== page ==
John Gill wrote, "And the incarnation of the Word or Son of God, is expressed and explained by his partaking of flesh and blood; and by a taking on him of the nature of man; or by an assumption of the human nature . . . The Son having agreed to it (the covenant of grace), being sent, came in the flesh, by the assumption of it; he took upon him the nature of the children, and partook of the same flesh and blood with them; he took upon him the form of a servant, and was found in fashion as a man, Heb. 2:14, 16. Phil. 2:7,8. The Holy Ghost had a very great concern in this affair; for that which was conceived in the Virgin was of the Holy Ghost, Matt. 1:20. not of his substance, nature, and essence; for then he would have been the Father of it, which he is never said to be; Christ, as man, was without Father, and so a proper antitype of Melchizedec, Heb. 7:3. Besides, the body of Christ would have been not human, but spiritual" (John Gill, Body of Divinity, p. 383).

Commenting on this verse, A. W. Pink wrote, "The nature of the Divine incarnation is here referred to in the words 'flesh and blood' (Heb. 2:14). That expression speaks of the frailty, dependency, and mortality of man. This is evident from the other passages where it occurs . . . In the words 'He also Himself likewise took part of the same' we have an affirmation concerning the reality of the Saviour's humanity. It is not merely that the Lord of glory appeared on earth in human form, but that He actually became 'flesh and blood,' subject to every human frailty so far as these are freed from sin" (A. W. Pink, Exposition of Hebrews, Pp. 132, 133).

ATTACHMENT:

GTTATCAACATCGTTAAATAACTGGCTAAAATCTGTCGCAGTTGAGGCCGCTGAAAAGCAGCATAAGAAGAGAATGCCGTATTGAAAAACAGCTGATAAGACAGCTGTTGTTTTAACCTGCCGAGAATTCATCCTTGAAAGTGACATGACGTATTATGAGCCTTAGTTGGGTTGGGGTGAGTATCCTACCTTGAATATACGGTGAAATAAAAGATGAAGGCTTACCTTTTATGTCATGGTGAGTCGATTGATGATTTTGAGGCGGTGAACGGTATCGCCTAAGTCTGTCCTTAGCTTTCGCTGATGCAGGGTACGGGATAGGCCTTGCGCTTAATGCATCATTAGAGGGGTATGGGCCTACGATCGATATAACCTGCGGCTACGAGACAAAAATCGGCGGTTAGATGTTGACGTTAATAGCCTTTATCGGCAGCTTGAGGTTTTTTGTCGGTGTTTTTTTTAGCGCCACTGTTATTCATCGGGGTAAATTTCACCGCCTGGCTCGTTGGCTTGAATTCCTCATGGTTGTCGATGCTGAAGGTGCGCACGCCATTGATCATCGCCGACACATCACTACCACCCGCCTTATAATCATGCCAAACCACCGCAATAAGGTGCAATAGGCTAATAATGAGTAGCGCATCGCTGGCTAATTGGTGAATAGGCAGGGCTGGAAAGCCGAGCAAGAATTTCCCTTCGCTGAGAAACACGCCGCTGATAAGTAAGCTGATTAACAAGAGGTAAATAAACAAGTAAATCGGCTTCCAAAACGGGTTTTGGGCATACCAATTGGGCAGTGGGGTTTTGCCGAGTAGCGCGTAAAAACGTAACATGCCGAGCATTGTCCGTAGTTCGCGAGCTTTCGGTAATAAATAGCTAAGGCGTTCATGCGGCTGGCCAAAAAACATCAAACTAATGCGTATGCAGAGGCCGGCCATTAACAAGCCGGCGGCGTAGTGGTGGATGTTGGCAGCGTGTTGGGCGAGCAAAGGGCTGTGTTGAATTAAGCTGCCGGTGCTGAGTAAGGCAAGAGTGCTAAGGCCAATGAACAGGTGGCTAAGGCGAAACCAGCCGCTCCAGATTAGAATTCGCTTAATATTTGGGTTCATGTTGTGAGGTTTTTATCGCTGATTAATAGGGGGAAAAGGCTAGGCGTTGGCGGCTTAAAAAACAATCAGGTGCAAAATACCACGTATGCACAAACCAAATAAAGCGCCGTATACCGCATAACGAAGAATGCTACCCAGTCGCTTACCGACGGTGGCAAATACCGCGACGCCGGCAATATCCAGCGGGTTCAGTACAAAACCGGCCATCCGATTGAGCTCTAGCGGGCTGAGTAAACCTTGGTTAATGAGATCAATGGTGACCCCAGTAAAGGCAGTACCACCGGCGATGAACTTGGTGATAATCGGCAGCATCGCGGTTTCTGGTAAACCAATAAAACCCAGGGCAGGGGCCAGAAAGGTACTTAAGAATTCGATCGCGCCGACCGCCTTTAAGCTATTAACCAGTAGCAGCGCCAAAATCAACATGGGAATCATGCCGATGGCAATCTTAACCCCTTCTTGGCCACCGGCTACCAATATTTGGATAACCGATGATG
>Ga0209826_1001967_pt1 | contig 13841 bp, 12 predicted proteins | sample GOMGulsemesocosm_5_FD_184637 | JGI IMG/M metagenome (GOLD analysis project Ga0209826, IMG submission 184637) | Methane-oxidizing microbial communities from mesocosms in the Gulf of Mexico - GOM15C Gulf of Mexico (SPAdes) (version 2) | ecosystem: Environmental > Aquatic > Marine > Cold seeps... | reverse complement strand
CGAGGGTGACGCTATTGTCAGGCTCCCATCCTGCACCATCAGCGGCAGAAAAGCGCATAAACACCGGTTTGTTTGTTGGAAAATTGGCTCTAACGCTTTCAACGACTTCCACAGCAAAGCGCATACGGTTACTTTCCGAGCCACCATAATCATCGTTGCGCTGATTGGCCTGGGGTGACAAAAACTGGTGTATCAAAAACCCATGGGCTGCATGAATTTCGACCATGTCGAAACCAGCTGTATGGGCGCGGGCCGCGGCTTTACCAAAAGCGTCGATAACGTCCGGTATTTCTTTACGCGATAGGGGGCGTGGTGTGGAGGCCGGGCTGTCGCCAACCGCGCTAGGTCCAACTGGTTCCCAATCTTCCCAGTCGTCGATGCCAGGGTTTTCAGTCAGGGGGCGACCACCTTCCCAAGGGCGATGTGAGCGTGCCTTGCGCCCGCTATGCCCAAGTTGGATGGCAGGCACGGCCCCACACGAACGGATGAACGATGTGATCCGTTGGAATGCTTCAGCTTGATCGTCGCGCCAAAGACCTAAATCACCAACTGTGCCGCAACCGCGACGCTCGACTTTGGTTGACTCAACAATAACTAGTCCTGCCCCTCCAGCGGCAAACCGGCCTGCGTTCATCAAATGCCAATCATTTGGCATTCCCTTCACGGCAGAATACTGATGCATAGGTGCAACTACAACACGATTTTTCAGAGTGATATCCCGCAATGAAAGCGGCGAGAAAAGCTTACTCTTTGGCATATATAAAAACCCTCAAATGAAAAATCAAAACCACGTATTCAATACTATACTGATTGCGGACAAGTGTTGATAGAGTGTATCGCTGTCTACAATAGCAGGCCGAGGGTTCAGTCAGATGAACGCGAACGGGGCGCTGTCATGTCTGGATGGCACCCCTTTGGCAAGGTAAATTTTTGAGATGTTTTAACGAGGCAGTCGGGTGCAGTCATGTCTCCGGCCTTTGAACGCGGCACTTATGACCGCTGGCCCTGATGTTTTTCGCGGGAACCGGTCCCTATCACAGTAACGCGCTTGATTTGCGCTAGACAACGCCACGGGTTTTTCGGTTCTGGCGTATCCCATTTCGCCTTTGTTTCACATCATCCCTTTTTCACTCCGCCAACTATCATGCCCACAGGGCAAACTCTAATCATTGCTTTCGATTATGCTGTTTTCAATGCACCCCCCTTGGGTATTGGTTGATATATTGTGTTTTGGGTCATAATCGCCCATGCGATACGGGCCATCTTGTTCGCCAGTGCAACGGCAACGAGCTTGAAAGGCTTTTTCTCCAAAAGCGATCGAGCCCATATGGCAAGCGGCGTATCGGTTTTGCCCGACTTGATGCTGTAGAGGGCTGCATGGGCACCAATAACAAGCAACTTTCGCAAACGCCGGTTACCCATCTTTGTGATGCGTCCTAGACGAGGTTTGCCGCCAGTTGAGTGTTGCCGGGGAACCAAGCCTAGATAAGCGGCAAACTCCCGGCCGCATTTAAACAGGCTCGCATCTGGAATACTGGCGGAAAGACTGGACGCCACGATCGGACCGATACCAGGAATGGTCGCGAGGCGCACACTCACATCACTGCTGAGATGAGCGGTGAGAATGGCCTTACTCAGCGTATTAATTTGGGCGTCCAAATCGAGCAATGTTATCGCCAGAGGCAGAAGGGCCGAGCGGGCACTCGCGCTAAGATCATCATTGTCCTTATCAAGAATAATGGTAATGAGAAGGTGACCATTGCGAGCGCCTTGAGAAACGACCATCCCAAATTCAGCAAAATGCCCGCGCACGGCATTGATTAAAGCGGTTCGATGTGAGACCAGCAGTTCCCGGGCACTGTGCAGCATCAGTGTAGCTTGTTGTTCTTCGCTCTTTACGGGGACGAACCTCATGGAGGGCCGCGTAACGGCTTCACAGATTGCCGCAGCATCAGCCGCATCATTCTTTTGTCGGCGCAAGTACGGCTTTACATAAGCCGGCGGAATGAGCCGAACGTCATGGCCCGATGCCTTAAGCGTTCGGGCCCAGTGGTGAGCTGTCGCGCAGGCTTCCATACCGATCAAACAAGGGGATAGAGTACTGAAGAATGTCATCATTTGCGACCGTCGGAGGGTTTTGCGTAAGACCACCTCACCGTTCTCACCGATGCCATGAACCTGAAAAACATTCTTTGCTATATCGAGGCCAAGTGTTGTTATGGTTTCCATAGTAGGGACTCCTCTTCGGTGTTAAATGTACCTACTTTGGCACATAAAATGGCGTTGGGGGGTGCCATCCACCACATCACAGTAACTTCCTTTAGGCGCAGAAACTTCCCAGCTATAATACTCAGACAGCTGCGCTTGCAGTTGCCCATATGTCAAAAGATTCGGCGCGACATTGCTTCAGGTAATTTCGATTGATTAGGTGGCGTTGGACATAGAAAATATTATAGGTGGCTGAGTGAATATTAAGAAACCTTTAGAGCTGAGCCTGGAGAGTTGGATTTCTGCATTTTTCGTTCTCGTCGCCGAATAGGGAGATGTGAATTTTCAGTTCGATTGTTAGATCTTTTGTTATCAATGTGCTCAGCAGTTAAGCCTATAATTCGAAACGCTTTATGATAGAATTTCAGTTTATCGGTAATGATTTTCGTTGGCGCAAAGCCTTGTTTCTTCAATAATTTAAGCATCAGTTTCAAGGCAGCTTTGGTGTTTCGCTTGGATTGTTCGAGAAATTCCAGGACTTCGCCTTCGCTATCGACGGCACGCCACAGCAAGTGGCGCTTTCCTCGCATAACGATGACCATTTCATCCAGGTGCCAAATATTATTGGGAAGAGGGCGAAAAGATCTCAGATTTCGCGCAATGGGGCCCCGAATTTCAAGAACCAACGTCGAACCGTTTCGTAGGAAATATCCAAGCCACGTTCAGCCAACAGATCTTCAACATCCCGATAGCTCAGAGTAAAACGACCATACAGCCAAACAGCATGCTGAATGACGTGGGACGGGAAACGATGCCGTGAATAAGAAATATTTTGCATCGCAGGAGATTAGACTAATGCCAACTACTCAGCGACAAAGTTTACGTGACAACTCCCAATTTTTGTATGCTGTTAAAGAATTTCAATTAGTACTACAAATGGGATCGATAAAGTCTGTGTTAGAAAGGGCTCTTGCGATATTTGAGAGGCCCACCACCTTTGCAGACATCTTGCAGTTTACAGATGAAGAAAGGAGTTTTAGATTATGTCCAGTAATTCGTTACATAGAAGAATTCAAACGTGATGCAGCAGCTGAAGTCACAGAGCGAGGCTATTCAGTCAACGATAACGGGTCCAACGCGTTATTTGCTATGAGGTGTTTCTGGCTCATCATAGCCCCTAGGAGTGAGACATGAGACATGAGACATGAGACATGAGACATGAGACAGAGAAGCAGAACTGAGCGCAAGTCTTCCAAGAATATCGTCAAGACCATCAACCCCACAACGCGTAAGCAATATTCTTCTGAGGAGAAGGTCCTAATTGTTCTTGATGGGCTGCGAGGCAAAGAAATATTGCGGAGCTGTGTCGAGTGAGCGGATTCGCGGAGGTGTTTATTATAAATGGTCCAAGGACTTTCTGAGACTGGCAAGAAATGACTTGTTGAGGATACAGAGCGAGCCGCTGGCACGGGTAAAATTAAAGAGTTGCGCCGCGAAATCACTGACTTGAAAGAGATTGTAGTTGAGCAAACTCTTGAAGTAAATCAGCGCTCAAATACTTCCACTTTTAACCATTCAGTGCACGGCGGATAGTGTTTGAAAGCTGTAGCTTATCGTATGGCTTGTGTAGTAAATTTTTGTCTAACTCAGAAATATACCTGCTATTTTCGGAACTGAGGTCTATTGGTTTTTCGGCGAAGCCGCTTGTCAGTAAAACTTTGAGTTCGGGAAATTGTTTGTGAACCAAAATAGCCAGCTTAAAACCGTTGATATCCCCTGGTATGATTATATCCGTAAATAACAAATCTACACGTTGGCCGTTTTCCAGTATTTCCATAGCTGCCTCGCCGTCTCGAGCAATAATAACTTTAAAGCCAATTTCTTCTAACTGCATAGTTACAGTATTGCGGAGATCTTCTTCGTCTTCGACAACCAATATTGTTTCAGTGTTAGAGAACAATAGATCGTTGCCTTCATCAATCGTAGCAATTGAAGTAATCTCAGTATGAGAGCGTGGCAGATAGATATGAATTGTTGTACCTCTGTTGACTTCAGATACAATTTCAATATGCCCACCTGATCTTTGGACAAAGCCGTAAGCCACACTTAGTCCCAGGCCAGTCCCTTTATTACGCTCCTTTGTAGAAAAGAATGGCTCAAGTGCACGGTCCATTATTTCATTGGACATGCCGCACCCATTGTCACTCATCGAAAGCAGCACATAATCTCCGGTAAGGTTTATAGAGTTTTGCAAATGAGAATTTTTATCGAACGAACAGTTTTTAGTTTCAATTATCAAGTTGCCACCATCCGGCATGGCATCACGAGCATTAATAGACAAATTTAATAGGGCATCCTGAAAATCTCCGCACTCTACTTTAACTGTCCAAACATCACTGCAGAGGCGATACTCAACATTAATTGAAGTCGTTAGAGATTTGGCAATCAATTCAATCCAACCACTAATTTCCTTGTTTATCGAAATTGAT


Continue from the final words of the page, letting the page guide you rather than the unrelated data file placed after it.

On this verse John Owen wrote, "The Lord Christ, out of his inexpressible love, willingly submitted himself unto every condition of the children to be saved by him, and to every thing in every condition of them, sin only excepted. They being flesh and blood, which must be attended with many infirmities, and exposed unto all sorts of temptations and miseries, he himself would also partake of the same . . . It was only in flesh and blood, the substance and essence of human nature, and not in our personal infirmities, that the Lord Christ was made like unto us" (John Owen, An Exposition of the Epistle to the Hebrews, Vol. 3, Pp. 444-445).

Berkhof said, "The pre-existent Son of God assumes human nature and takes to Himself human flesh and blood, a miracle that passes our limited understanding" (L. Berkhof, Systematic Theology, P. 333).

T. P. Simmons said, "Christ's body and human nature were in all respects like our own, except that there was no taint of sin in Him. He was the flesh of our flesh and blood of our blood" (A Systematic Study of Bible Doctrine, P. 86).

"By a true body," wrote Charles Hodge, "is meant a material body, composed of flesh and blood, everything essential like the bodies of ordinary men. It was not a phantasm, or mere semblance of body. Nor was it fashioned out of any heavenly or ethereal substance. This is plain because He was born of a woman. He was conceived in the womb of the Virgin Mary, nourished of her substance so as to be consubstantial with her. His body increased in stature, passing through the ordinary process of development from infancy to manhood. It was subject to all the affections of a human body. It was subject to pain, pleasure, hunger, thirst, fatigue, suffering, and death. It could be seen, felt, and handled. The Scriptures declare it to have been flesh and blood" (Charles Hodge, Systematic Theology, Vol. 2, P. 381).